An added benefit is that the rocker effect of the mud clod on a properly balanced, thick, concave sole helps to develop the digital cushion and lateral cartilages because the weight bearing is over the back of the foot where it belongs. This puts the center of the mud ball directly under the soft regenerative tissue in the back half of the foot, and increases flexion in the hoof capsule, while the rocker effect on a thin flat sole caused by excessive weight bearing on the toe puts the center of the mud ball directly under the coffin bone in the front half of the foot. This causes excruciating pain and magnifies the strain on the Deep Digital Flexor Tendon along with the ligaments and joints in the leg. Flexion of the hoof capsule is increased this way too, but in a harmful way.

I believe some of the founder cases from this year (pictured above) may not have been as successful without the Easyboot Cloud

2016 Didn't Suck!

We are still here after 46 years! 23 years under the direction of Dr. Neel Glass and 23 years under my direction. 

96% of businesses fail in the first ten years! EasyCare has been making hoof boots and hoof protection for 46 years! It's been a great year but has come with some learning experiences.  The death of Kevin Myers has helped the entire EasyCare staff put things into perspective and look at things a bit differently. EasyCare continues to make an impact in the equine industry, help horses and have some fun in the process. It's been a great year!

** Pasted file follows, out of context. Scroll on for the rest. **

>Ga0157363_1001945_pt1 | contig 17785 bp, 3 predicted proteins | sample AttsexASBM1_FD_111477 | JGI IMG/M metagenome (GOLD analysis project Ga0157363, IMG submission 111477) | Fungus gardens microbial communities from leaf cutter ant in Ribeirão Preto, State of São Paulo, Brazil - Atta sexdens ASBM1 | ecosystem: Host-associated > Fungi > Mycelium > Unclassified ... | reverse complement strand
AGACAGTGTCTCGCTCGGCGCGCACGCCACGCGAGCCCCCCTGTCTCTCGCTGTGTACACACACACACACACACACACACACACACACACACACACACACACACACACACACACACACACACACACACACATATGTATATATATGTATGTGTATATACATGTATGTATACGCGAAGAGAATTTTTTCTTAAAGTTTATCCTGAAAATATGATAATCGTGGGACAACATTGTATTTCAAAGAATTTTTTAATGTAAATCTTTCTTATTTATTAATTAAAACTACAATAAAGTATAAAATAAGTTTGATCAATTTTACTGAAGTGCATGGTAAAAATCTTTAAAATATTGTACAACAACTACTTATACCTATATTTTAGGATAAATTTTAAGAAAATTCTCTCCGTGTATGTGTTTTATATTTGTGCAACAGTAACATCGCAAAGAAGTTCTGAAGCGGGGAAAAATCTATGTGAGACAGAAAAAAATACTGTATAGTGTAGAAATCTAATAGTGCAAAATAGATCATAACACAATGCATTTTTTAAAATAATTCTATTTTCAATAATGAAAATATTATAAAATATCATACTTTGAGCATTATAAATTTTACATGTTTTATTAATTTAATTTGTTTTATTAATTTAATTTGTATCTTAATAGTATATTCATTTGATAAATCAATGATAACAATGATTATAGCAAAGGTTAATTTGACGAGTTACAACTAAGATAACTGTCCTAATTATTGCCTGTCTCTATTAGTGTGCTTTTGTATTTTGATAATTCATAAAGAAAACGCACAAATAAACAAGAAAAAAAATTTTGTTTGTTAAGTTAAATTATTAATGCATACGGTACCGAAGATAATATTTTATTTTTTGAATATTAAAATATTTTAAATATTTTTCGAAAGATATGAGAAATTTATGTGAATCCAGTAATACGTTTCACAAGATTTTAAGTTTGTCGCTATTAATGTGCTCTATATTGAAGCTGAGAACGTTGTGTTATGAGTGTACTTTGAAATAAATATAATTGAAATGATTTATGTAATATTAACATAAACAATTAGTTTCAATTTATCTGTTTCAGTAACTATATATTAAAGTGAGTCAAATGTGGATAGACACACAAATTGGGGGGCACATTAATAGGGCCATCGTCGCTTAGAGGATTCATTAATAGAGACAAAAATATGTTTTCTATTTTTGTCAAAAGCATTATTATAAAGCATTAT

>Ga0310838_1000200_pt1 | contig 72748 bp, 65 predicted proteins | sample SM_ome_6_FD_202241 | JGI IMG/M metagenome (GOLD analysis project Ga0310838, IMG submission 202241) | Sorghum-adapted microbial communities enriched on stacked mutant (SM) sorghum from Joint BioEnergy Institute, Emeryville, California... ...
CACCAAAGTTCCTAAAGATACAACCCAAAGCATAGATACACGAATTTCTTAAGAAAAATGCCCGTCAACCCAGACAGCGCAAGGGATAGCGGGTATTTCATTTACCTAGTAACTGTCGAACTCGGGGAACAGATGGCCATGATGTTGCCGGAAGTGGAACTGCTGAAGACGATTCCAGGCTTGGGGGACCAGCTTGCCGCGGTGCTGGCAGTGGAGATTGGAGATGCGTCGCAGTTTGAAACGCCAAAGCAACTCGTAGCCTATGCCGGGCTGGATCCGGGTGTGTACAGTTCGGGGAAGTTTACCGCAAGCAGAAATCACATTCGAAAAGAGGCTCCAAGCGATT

Here is a quick summary of how 2016 looked: We lost Kevin Myers; farriers now stop at our booth while at the Hoof Care Summit; our hoof protection products dominate at the toughest 100 mile race in the world; we successfully launched many new unique products and we have some great products in the works for 2017. EasyCare and our urethane hoof protection products were once on the fringe of the equine industry. Our products are now carried by most equine retailers, mail order companies, farriers and veterinarians. In short the Easyboot and EasyShoe products continue to develop and improve the lives of our equine partners.  

1.  In February EasyCare returned to the International Hoof Care Summit in Cincinnati Ohio. EasyCare and Polyflex share a booth at the Summit and display alternative urethane hoof care solutions. The booth is often packed with farriers looking at our non traditional hoof protection solutions. Non traditional seems to be turning traditional.  

Curtis Burns and Garrett Ford demonstrate application methods.